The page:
We asked you to read the Foundation for Economic Standing article entitled The Courage of a Nurse: the Story of Edith Cavell. Nazi Germany forced France to surrender on June 22, 1940. A day later, Adolf Hitler himself toured the conquered capital of Paris, where he personally ordered the destruction of two memorials to heroes from the First World War. On December 4, 2019, the world carelessly passed by the 154th anniversary of the birth of one of them, a remarkable woman named Edith Cavell.

Her story is an example of the age-old tragedy that repeats itself every single minute somewhere in the world: a genuinely good individual whose life is snuffed out by some lousy government for a pointless purpose.

Consider this comment at the end of the article: “Putting one’s own life on the line in defiance of earthly power—especially in the defense of the lives and freedoms of others—is a powerful inspiration.” How does the idea of courage in your respective personal world mesh with Edith Cavell’s example of courage? Discuss your ideas about this.

We asked you to read and watch the ABC News story 15 Medical Students Pose in Front of Slave Quarters at Plantation in Powerful Photo. A photo showing a group of medical students standing in front of the slave quarters at a Louisiana plantation is getting love from thousands on Twitter this week. Sydney Labat, 24, shared the image on Dec. 14 after she and 14 of her Tulane University classmates posed at the Whitney Plantation in Wallace. The picture was liked nearly 50,000 times.

Let’s think and dialogue about this:

”I think I speak for myself and my classmates that it was an extremely humbling experience to say the least,” Sydney Labat said. “We would not be here without the strength and determination of those enslaved and their strength to live and to press on.” When you consider what it means for 15 medical students — all descendants of slaves —  to take a picture in front of former slave quarters, illustrating and honoring the courage of their ancestors, whose courage has stretched to you? Who in your past chose love over fear and you have benefitted from it? Share and discuss your thoughts…

We asked you to watch the YouTube video IT TAKES COURAGE – Best Motivational Video with T.D. Jakes. Pastor and motivational speaker T D Jakes says choosing love over fear is what it takes to be successful. “It takes courage to be successful. It is far easier not to be successful. Misery will always have company. Success breathes contempt. If you don’t want to make waves, be mediocre, be normal and fit in. But, it takes courage to be unique. It takes courage to be different.”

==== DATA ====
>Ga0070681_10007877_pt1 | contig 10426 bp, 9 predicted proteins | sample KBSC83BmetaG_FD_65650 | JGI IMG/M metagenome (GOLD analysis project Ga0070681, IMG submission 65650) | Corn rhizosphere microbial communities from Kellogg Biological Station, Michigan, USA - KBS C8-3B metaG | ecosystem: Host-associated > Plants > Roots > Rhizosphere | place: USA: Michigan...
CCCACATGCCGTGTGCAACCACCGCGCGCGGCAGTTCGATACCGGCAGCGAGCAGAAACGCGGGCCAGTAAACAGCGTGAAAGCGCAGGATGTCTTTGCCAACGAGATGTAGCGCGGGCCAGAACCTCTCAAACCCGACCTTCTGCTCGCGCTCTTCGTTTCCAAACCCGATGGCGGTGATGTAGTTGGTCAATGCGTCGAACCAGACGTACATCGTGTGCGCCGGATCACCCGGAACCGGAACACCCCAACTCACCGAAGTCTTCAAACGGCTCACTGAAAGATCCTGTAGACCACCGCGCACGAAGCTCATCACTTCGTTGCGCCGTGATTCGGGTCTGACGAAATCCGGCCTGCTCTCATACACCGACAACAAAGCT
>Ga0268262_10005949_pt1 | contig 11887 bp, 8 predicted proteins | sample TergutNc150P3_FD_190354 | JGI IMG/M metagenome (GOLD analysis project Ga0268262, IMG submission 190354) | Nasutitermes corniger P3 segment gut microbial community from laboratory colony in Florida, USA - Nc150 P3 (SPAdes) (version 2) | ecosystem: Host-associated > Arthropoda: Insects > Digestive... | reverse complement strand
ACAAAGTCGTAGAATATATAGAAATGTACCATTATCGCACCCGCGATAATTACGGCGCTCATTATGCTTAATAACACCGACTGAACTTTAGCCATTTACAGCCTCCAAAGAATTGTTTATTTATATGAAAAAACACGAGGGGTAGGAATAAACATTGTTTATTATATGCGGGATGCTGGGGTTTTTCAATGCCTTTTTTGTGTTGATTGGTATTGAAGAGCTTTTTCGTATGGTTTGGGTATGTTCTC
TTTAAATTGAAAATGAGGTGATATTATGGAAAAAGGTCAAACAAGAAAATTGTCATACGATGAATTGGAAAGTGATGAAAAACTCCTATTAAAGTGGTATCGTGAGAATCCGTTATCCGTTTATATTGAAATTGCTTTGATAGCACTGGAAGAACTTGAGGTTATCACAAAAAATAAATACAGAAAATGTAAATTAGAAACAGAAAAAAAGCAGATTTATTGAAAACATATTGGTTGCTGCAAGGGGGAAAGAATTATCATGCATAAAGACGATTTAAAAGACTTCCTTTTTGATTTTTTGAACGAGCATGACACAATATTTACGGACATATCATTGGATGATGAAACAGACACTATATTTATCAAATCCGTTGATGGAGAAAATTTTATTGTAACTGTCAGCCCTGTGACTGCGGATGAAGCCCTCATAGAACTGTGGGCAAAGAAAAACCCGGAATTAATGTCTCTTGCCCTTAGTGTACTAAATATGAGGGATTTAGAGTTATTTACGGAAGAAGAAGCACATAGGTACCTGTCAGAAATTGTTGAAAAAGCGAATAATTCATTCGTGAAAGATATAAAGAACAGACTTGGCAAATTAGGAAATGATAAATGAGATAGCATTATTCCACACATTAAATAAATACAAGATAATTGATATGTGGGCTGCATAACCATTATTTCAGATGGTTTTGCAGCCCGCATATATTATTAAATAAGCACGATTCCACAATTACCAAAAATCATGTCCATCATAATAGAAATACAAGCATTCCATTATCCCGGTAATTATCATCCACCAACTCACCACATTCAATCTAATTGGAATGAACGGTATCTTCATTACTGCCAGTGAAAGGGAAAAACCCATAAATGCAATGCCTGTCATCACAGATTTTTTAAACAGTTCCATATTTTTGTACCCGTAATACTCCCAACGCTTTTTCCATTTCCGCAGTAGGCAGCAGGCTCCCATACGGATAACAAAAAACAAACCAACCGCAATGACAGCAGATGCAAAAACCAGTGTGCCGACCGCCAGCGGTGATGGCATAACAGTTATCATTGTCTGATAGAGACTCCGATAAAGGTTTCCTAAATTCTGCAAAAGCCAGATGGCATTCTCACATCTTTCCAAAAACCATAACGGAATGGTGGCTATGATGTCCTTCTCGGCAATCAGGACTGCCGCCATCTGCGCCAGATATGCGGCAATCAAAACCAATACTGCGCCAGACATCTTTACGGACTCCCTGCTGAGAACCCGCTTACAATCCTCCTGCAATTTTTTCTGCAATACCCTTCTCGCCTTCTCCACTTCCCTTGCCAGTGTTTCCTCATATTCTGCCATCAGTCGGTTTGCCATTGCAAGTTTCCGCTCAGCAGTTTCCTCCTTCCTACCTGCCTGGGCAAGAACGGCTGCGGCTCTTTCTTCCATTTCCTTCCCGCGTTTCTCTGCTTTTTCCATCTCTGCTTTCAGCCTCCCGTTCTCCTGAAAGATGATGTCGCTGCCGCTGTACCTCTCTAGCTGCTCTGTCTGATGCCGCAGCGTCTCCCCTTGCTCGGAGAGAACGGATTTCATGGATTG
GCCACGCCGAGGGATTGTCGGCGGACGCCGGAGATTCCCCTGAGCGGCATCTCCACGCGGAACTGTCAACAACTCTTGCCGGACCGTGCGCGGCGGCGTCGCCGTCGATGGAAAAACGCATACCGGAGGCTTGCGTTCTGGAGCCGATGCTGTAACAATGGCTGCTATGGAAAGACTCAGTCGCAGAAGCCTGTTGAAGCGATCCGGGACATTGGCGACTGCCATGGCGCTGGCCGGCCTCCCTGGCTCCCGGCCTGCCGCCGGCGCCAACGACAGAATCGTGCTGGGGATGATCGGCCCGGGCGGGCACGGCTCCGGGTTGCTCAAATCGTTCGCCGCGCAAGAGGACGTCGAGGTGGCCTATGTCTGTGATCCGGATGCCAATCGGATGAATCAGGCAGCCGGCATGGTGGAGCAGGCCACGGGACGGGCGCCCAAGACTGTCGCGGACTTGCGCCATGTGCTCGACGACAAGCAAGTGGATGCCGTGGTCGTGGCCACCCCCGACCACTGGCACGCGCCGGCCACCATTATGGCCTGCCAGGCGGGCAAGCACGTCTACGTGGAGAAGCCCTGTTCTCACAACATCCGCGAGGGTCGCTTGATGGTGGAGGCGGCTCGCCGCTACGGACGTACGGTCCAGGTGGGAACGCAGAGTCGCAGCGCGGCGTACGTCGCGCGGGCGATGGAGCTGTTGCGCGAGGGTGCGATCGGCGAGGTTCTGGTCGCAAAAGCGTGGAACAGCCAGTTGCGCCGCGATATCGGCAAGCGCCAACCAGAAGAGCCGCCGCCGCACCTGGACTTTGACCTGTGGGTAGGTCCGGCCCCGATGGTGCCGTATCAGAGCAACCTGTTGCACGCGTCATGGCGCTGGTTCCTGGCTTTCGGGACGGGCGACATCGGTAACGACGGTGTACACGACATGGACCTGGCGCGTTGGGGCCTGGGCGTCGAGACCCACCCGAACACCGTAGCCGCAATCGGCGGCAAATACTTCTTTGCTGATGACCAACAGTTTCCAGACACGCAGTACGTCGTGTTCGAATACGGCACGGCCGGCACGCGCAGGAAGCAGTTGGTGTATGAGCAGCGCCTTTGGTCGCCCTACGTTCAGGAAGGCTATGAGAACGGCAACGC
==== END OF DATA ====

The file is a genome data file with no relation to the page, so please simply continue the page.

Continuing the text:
Ask yourself: why does courage fuel most of the outcomes you want in life? How do you balance being a leader worth following with doing what leaders worth following do? Share and discuss your thoughts.

We asked you to read to the Harvard Business Review article by James R. Detert entitled Cultivating Everyday Courage. In many stories we hear about workplace courage, the people who fight for positive change end up being ostracized—and sometimes even lose their jobs. Research, however, tells a more nuanced story. Most acts of courage don’t come from whistleblowers or organizational martyrs. Instead, they come from respected insiders at all levels who take action—be it campaigning for a risky strategic move, pushing to change an unfair policy, or speaking out against unethical behavior—because they believe it’s the right thing to do. Their reputations and track records enable them to make more headway than those on the margins or outside the organization could. And when they manage the process well, they don’t necessarily pay a high price for their actions; indeed, they may see their status rise as they create positive change.

Let’s make this personal: Let’s replace the idea of workplace with your school, church, team or group. How does this change the arc of this article for you? How can you apply these principles to your life right now? Detert says “Not every opportunity to display courage is worth taking.” How do you discern what issue(s) is worthy of your courage? What is one specific example of an issue where you need to choose love over fear?


INFLUNSR’s mission is to fuel the next generation of leaders worth following and to help students learn how to think, not what to think. Any articles posted and questions asked are intended for that sole purpose.